If an author does not even come close to earning out their advance? Well, that's another story.:)

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  6. A Writress17/5/07 2:04 AM

    At a writer's conference someone mentioned that something like 99 % of all books published in the US each year sell something like less than a 100 copies each... Very vague indeed but also very depressing. As I didn't get a chance to ask where these numbers came from I'm wondering if this can be true?

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  7. I was a numbers/math/science gal as a kid - lowest scores were in social studies and english. So I ask you, why am I a writer????
    I guess b/c there's so much more life and passion in it - and it was a natural progression from the avid reader I was/am;)

    ANYway, numbers...
    Yes, the Bible is the #1 seller - but is it the #1 read? Unfortunately, I'd say no.

    The fact about #'s not earning out their advances tells me why a small publisher gave me a smaller advance than the big ones do...she doesn't have sales of THE SECRET to back her up!!

    Numbers I'm mostly concerned with lately all seem to relate to TIME - how many days left I have of peace and quiet for writing before school's out for the summer...how many ms's I have out...how many weeks/months each has been out...number of months to wait before status querying...number of neuroses I have accumulated keeping track of all these...;)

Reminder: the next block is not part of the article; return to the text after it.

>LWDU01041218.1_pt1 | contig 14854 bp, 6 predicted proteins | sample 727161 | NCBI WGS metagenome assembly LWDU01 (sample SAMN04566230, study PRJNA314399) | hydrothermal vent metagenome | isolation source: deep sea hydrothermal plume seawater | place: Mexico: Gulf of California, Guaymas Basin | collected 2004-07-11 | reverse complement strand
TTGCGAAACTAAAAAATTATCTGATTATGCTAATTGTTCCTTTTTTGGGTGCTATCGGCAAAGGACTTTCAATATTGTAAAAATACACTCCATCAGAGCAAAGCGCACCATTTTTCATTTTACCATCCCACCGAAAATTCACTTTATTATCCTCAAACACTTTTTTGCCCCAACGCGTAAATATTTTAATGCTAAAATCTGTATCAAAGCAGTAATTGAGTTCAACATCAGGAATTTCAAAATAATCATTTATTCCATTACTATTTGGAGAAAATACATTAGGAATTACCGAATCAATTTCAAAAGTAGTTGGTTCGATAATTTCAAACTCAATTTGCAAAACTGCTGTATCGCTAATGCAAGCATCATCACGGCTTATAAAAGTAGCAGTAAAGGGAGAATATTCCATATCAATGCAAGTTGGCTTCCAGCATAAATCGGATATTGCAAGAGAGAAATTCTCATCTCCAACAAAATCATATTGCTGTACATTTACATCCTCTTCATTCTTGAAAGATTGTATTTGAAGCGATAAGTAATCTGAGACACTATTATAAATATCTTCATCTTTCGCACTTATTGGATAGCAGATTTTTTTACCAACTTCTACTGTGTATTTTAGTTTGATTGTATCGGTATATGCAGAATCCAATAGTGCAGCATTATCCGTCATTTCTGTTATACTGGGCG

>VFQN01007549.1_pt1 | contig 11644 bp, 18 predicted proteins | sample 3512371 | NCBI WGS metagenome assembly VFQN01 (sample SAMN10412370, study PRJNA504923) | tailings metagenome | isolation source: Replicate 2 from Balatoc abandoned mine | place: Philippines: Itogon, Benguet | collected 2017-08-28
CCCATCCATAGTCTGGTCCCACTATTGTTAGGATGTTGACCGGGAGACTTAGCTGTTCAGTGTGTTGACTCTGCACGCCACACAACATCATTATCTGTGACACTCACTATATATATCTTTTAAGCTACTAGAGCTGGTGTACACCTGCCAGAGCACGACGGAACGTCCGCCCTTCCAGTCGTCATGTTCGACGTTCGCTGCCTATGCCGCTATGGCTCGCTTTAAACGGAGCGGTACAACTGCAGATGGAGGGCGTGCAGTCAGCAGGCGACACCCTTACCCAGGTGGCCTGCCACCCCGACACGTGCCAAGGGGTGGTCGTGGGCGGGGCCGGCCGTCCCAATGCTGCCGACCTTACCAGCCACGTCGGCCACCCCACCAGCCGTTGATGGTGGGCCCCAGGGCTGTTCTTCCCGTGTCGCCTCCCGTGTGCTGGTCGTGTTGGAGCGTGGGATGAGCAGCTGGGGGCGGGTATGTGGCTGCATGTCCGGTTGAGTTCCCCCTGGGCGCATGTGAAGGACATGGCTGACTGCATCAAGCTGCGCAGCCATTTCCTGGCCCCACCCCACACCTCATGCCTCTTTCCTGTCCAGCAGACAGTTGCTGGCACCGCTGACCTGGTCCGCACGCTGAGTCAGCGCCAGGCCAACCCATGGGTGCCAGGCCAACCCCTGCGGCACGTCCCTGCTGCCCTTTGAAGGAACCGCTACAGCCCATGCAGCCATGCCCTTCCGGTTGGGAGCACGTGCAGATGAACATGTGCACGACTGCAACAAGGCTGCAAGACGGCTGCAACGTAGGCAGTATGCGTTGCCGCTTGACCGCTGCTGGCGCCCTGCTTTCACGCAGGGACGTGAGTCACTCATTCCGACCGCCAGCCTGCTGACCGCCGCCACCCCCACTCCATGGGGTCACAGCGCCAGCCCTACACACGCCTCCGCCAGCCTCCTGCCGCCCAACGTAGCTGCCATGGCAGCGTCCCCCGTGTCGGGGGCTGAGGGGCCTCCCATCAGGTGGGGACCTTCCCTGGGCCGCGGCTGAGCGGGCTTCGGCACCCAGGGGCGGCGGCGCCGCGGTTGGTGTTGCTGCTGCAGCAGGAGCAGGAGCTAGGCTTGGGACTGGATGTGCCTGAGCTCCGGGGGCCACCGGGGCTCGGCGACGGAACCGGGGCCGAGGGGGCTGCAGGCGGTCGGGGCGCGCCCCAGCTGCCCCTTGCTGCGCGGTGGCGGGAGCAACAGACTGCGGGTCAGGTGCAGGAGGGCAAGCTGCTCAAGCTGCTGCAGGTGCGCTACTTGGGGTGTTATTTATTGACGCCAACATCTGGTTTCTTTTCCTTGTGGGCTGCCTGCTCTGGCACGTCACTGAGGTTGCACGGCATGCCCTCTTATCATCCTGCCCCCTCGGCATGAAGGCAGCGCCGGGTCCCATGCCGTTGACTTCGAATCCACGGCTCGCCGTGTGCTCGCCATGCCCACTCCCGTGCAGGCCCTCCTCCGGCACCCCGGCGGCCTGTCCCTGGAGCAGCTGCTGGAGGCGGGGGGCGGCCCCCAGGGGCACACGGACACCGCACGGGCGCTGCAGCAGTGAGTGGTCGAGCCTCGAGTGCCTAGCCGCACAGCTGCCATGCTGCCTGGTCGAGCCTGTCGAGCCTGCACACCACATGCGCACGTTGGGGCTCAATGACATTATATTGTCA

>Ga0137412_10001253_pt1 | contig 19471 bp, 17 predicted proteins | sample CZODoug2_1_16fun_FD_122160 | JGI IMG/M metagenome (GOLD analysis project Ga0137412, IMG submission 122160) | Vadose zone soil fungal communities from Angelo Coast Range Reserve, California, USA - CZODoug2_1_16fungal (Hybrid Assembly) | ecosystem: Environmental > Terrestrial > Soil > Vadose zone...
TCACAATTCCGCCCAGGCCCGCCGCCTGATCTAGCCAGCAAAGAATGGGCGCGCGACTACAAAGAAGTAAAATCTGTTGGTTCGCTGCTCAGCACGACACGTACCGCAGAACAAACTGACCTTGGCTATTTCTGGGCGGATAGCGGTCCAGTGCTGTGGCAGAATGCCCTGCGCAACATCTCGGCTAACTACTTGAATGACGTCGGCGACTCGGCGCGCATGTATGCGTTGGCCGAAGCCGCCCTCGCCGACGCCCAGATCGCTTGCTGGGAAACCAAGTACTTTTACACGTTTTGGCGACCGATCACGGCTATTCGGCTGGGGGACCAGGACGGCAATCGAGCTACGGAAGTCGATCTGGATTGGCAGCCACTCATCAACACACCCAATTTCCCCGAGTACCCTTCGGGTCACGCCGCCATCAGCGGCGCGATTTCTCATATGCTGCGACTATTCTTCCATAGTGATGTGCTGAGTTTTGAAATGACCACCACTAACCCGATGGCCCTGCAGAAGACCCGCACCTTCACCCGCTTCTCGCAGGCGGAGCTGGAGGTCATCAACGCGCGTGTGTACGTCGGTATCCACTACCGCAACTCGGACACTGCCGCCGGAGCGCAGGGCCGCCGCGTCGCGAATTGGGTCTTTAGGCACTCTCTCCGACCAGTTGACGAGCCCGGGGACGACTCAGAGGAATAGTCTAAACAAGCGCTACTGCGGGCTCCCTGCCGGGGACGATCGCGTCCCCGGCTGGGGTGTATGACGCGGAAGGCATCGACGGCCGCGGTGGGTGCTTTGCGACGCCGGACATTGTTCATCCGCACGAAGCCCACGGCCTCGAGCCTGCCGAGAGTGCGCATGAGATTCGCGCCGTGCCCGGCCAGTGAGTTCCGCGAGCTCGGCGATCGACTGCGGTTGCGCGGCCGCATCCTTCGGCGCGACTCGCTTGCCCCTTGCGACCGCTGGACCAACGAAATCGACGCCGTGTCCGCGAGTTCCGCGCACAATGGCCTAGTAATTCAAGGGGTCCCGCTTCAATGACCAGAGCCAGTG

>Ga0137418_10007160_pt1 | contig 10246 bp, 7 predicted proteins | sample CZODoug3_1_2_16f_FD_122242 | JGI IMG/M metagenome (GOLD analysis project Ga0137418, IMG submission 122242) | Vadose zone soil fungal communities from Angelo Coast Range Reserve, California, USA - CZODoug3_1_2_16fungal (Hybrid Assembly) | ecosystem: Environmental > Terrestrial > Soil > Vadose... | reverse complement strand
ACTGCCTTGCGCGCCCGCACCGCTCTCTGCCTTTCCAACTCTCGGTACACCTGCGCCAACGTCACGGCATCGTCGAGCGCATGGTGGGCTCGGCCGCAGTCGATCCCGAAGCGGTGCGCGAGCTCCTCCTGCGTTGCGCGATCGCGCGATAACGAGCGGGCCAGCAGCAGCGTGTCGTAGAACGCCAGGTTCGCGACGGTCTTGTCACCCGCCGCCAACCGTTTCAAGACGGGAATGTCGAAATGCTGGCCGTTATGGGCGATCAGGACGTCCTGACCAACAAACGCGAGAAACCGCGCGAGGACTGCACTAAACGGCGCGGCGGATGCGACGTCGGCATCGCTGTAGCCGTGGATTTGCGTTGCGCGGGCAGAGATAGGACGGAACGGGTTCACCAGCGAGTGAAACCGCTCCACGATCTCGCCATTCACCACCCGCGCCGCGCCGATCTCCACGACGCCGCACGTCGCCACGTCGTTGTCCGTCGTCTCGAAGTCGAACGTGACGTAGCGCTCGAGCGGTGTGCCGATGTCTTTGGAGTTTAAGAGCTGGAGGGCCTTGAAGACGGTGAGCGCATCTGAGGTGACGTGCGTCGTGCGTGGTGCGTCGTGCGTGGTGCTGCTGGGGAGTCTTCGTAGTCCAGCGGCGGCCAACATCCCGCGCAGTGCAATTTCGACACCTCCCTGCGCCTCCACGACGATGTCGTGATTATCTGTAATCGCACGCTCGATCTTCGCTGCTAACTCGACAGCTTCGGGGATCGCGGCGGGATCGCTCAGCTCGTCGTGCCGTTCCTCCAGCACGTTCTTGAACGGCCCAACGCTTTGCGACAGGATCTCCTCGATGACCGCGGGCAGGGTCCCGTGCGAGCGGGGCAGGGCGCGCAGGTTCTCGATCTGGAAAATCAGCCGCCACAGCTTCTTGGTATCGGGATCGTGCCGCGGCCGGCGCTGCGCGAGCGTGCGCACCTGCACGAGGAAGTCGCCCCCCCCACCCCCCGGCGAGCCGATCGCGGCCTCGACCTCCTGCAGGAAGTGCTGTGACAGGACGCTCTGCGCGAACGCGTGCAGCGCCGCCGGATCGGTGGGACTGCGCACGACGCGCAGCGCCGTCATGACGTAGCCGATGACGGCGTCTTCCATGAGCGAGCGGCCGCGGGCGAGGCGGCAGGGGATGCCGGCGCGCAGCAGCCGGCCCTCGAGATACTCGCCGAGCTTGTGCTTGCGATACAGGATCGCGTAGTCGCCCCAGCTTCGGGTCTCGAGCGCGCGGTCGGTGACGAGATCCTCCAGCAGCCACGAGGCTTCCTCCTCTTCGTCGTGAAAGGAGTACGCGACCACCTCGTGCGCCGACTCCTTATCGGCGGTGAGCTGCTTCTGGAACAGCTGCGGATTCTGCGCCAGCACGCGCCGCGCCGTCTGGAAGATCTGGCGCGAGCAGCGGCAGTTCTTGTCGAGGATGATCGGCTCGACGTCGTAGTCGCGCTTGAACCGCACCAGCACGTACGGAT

Thanks for the interesting post!

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  8. 95% of people think that Mark Twain said, "There are 3 kinds of lies: lies, damned lies, and statistics. The remaining 5% know that it was actually Benjamin Disraeli, including Twain who merely popularized the statement. Or I could be making it all up. Anyway, thanks for the interesting take on the book biz!

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  9. Do you think 80-85% of books don't earn out their advance becasue of lack of publicity on the publisher's part?

    After all, people don't usually go in search of buying something that the don't know exists.

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  10. >we’re certainly paying more and more for the books we’re not reading.

    I think part of the reason for the increase in revenues is that people are buying more hardcovers and fewer paperbacks. Hardcovers are more expensive than paperbacks, so revenues are going up.

    Another reason is that books in general cost more than ever. Adjusted for inflation, the numbers may not look quite so good. (Similarly, if you adjust for inflation, Gone With the Wind is still the number-one grossing movie.)

    Even so, it's nice to know that there's still money to be made in publishing!